Life Form

Galactic empires, strange life forms and a stiff upper lip attitude, remove the alien nature and you almost have Kipling in space. The Mote in God’s Eye raises all sorts of questions regarding what that elusive first contact may mean, should the military be allowed to be in control, do scientists have enough of a grasp on reality to help make decisions about what is safe for the race and is Empire the most stable and enduring form of government.

Justifiably a classic this is an exciting read that races along, truly alien aliens, nothing about them is remotely recognizable, from their strange caste system to their fixation on the predetermined nature of their future. This is a book that pits the rampant breeding of the aliens against the Victorian morals of the Empire and the Empire appears to win. The book however ends with many questions left unanswered.

This was a bit of a nostalgia fest for me. I first read this book at my Nan’s house one warm English summer. Reading it took me back to that simpler time.

Reading Mote led to the grand daddy of all Galactic Empire stories, Asimov’s Foundation series, another series a little obsessed with predestination, this time the predictive nature of Hari Seldon’s Psychohistory. In this case the Empire in question is in decline and humanity can only be saved by the Foundation created to preserve knowledge and fend off the dark ages ahead of humanity. There are no aliens or strange enemies, the enemy in this case is humanity and it’s willingness to attempt to destroy itself at the drop of a hat. Using religion and free trade and the guiding hand of Seldon the Foundation is to guard knowledge ready for the new beginning of galactic civilization.

I tried to read this as a teenager and was defeated by Asimov’s writing style which relies more on long conversations between his characters than action, this did not win over the adolescent me. I was more enamored at that time in my life with Asimov’s short stories, I took as much joy from reading his introductions as the stories being transported back to the Golden Age of science fiction. T he adult me however found this to be a great read, I now have to find the others although I apparently would do well to avoid the newer novels Asimov wrote.

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Life’s a long song

There is a time in everyone’s life when transitions and change happen even if we are not ready for it. Last night I watched two of my three little boys walking away from graduation.

One I am sure excited about his future while the other was wondering what he will do without his biggest brother and who will pick him up and take him for treats after school. Separated by seven years they even walk the same way. The third brother was waiting in the band room at school I am sure with just as much sadness and anxiety as the rest of us although I am sure he would never let anyone know that.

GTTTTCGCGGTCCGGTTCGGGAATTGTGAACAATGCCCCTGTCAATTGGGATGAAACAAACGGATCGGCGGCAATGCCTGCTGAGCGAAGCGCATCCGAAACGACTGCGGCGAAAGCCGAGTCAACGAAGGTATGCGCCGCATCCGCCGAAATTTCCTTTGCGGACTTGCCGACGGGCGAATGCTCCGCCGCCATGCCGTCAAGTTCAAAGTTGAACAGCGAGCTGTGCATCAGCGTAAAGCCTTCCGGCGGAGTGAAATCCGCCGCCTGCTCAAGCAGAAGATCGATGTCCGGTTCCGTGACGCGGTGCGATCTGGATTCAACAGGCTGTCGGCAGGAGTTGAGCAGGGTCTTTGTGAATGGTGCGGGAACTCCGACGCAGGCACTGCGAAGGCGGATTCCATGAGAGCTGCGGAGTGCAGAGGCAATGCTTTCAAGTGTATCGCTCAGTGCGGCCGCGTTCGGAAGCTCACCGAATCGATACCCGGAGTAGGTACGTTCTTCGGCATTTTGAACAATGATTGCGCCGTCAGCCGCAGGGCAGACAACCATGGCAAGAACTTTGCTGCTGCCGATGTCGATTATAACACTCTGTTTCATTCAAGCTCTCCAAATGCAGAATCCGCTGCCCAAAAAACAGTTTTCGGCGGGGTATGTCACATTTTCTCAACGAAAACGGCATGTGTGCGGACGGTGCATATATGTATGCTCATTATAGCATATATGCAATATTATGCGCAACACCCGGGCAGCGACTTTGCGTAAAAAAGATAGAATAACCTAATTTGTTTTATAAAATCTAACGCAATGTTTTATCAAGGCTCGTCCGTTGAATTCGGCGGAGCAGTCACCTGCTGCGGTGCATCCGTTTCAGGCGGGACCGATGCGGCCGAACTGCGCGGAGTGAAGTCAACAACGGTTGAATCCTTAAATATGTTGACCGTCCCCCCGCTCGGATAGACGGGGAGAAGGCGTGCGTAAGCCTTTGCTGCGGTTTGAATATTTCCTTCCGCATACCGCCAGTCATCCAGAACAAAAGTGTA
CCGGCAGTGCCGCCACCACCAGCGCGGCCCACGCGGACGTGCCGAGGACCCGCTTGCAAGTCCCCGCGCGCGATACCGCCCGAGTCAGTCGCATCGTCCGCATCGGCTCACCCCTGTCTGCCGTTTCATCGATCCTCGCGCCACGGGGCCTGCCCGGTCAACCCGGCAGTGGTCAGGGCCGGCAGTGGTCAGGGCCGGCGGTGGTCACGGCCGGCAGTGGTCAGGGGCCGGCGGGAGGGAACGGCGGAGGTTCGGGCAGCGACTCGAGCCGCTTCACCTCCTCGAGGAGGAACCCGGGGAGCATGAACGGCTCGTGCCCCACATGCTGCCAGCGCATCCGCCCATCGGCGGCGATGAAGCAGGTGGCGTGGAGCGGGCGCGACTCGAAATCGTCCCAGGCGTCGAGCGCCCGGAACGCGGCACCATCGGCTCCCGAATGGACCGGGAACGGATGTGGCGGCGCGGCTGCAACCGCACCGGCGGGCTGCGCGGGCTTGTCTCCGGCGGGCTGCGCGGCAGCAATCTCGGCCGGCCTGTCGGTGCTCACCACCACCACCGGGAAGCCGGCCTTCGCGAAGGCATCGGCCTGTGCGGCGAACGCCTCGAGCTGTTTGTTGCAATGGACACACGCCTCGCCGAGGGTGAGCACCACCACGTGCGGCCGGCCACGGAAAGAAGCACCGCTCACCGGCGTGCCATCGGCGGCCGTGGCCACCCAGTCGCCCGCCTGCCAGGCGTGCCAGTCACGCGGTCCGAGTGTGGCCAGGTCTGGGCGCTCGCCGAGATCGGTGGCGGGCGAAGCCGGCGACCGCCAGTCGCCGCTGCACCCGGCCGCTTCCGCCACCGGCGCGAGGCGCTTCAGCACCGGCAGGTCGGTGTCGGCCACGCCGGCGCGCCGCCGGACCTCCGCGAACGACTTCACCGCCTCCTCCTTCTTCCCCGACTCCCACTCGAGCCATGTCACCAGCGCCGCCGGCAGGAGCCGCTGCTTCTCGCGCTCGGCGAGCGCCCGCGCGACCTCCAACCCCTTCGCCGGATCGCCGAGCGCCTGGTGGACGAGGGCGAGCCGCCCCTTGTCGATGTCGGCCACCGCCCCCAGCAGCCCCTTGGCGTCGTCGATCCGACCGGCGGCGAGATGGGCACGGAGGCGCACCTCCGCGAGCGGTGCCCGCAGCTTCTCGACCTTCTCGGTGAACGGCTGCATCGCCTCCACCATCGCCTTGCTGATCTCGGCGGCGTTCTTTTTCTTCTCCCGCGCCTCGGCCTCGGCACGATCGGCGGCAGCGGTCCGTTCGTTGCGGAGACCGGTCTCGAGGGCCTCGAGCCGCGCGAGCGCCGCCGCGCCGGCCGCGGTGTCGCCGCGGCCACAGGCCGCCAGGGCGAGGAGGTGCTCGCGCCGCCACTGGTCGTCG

Life truly is a long song and sometimes we are not really ready for a change in time signatures.

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Adjust Me

So dinner is over and new clothes have been bought for the boys on the way to Minnesota and points east.

So the reading, first off was Primary Inversion by Catherine Asaro, this is her first book and does not necessarily suffer for that fact. A mixture of space opera and romance, high tech and emotion, it is however obviously the start of a much longer series although the story did not inspire me to go forth and read more.

There is something to be said about massive empire fiction but why is it always a monarchy, has there ever been a novel regarding a socialist empire.

Next came Risen Empire by Scott Westerfield, again the start of a larger series of stories. This book is again a love story, one is a conventional human love story the other thread is a little less conventional with the upgraded cyborg commando and naive ugly little girl. It reads like a first chapter in a novel not the first novel in a series. Full of interesting technology, micro size weapons and space marines. There are also so many ideas for this 200 page plus novel that it feels like an introduction not a full book. Various ideas of immortality are examined, the zombie like longevity of the human empire or the upgrading of the tech empire, this is a fascinating book that has me waiting for his next installment.

You shouldn’t do that

It’s really the trouble with books. The stack of science fiction grows daily, goodwill used bookstores, especially the library bookstore have become addictive. I have now given up loaning books from the library as my own list is overwhelming and the upcoming trip to England brings the promise of more.

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